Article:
Eric Stoltz is excellent as Rocky. He really brings the character to life, even underneath all the makeup. You begin to care for the character in short order. Whether he’s showing off his knowledge in a junior high classroom or riding with a biker gang, his performance seems totally believable. He also makes a great team with Cher as his mother. It was a breakout role for her and it’s easy to see why she got noticed for it. It required her to show toughness, joy, sorrow, rage, annoyance, etc. She ran the full gambit of emotions as Rusty and pulled it all off well. She also has an interesting romance with Sam Elliott as Gar. He’s his usual tough self and it’s easy to buy him as a biker. He acts as a father figure for Rocky and it never seemed forced or contrived. And in a cameo role, Laura Dern appears as Diana Adams, a blind girl that ends up falling for Rocky. She did an excellent job as well. Also look for Golden Girls alumni Estelle Getty as Evelyn, Rocky’s grandmother.

For this film director Peter Bogdonovich restored a few extra scenes. He added a funeral scene where one of the older bikers dies. You see them burying a motorcycle with the coffin and shooting off their guns. Rocky also makes some comments about death that are reiterated later on. This scene gives those moments some more weight. Bogdonovich also extended a musical number in the film where Cher sings with Rocky around a campfire. But one of the most celebrated additions is the restoration of music by Bruce Springsteen to the soundtrack. His music was used in the theatrical release, but the record companies and studios couldn’t agree on their use in the home video release. They put in other music instead. Now that, too, has been restored. In fact that whole soundtrack has a great selection of classic rock that I particularly enjoyed.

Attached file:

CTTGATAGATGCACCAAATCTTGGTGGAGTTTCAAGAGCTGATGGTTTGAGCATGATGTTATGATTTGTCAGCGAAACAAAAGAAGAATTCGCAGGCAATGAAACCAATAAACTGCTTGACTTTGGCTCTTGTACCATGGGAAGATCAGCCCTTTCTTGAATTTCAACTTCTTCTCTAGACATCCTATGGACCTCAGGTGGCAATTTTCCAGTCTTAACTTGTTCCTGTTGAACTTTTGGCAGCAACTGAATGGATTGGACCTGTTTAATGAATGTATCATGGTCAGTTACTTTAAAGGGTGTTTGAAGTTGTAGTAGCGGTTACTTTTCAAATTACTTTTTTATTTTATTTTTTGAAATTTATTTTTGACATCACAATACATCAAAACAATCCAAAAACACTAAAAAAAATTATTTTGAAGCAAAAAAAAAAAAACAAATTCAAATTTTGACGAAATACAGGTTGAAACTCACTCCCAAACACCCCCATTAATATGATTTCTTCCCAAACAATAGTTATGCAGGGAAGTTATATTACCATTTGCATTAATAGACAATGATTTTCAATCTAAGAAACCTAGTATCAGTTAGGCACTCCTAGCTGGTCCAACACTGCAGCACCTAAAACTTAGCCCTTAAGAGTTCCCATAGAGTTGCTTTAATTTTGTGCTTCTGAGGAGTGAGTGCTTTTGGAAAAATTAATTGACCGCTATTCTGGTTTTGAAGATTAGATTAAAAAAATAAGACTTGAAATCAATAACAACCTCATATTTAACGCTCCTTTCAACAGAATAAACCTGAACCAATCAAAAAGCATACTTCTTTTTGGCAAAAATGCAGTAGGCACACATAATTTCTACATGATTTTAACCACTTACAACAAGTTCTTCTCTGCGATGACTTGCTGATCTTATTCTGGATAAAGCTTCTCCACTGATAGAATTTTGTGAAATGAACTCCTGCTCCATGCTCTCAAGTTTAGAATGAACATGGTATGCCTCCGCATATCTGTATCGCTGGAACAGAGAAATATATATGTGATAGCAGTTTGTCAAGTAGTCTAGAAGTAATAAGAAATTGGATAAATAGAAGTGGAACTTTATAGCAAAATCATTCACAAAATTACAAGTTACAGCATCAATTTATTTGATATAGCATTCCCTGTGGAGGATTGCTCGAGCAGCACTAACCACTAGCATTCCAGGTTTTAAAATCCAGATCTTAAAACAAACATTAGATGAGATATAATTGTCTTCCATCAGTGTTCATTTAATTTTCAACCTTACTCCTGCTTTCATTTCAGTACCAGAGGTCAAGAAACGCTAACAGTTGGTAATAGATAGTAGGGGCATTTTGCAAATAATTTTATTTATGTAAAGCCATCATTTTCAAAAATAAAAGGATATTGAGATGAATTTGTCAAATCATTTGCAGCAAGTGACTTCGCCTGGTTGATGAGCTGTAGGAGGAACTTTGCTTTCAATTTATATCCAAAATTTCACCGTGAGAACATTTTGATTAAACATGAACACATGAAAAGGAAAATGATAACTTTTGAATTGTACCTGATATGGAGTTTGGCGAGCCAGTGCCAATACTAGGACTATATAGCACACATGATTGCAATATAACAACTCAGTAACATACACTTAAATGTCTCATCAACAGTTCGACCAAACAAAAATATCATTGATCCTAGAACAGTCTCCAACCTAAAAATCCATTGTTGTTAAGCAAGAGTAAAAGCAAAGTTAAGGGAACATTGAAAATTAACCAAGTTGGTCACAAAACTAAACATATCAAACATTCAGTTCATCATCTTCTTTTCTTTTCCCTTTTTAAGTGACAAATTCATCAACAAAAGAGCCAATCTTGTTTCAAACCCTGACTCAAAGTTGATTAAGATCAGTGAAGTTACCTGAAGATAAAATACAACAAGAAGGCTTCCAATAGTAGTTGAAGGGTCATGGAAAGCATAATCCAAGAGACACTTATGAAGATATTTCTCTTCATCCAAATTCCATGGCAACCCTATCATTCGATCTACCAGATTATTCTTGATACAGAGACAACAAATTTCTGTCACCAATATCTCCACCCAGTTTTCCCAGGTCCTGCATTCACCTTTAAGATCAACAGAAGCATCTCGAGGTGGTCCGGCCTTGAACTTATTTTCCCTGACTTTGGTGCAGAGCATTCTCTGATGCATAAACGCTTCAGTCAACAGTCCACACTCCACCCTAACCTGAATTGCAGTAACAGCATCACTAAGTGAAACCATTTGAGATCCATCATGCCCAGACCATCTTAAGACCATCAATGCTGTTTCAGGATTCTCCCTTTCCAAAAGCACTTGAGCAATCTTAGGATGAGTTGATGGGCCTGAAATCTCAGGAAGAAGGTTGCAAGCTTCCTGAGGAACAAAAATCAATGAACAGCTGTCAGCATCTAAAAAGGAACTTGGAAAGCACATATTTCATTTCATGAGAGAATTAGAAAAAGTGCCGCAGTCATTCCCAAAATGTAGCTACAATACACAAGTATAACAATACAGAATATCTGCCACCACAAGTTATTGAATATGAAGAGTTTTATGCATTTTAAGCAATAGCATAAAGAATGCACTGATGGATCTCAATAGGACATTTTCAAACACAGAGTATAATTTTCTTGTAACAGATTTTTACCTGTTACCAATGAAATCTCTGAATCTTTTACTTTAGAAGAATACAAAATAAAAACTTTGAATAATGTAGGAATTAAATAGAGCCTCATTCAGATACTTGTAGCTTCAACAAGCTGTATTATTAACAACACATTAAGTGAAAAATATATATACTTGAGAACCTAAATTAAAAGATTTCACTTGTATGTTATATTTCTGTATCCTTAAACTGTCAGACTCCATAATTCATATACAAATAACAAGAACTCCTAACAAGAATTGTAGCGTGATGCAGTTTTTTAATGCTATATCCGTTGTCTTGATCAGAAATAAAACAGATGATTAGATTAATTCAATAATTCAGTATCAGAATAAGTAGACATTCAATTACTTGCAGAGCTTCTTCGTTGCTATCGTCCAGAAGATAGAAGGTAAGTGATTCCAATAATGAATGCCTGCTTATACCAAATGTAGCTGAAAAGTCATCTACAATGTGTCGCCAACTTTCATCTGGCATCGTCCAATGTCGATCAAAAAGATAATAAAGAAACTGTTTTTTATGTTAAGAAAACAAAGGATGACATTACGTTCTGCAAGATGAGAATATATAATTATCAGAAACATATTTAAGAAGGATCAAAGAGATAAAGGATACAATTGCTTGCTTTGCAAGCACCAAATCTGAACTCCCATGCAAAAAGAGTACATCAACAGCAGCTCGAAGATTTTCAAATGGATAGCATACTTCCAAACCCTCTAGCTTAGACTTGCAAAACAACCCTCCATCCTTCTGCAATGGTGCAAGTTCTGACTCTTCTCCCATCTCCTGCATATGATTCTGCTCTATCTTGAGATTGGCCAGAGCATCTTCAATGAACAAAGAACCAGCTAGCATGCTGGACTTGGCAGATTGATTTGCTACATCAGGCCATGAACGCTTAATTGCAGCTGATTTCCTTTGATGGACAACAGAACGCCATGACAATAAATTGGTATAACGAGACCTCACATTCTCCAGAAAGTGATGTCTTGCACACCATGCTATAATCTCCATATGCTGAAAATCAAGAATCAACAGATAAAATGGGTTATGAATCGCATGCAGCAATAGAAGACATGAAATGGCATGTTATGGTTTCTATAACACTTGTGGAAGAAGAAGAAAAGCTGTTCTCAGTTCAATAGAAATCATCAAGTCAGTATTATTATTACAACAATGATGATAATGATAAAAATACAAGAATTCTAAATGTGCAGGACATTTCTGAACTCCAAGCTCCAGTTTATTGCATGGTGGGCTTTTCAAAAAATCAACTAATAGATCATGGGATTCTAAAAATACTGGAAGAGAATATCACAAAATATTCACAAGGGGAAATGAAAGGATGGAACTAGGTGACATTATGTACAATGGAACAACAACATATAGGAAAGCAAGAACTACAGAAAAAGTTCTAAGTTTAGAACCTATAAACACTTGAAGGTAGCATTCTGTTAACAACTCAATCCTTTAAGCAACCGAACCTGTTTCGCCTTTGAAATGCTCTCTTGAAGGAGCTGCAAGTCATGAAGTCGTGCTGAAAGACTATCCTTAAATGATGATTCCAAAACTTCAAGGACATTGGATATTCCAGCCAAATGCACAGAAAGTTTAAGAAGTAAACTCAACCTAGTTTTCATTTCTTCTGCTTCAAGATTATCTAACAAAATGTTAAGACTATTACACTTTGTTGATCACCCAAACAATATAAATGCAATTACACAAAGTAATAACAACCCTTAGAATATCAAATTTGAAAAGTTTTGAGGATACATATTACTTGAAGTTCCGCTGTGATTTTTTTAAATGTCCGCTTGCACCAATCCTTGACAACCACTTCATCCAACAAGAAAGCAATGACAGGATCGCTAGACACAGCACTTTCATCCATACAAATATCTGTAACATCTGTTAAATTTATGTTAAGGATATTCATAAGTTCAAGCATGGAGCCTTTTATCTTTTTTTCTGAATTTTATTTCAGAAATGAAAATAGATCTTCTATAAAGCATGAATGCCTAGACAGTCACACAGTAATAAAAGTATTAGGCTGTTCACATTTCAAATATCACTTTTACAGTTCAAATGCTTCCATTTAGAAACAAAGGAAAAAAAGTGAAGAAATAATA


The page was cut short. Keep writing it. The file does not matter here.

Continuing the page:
Overall Mask is a well made, well acted film. Unfortunately, a tear jerker like this isn’t my cup of tea and that’s the only reason I rated it lower. Your enjoyment of this film will obviously depend on your personal tastes.

The Extras:
There are only two extras included on this DVD. Unfortunately neither of them really get into the story of the real Rocky and Rusty. I wanted to know more about the real people, see interviews, etc. None of that was included here, so it was a bit of a disappointment. Here’s what you will find:

Commentary by director Peter Bogdonovich – The director provides an interesting commentary. He talks a lot about the characters, the filming of the movie, etc. He’s got a lot of good stuff to say, but I have to admit that I would have liked to have heard what Cher, Stoltz, or Elliot would have said on the commentary.

Interview with director Peter Bogdonovich – This is an in-depth interview with Bogdonovich. He explains how he got involved with the movie and how the death of a friend inspired him to take this script and make the movie after a 4 year hiatus. He discusses how he cast everyone and he shows audition footage of Cher. Bogdonovich also talks about the cuts made to the movie and the eventual restoration of the Springsteen music. If you’re a fan of the movie you won’t want to miss this.

The Bottom Line:
If you’re into tearjerker movies about triumph over tragedy, then Mask is definitely for you. Fans of Cher and Eric Stoltz will want to add this to their collections.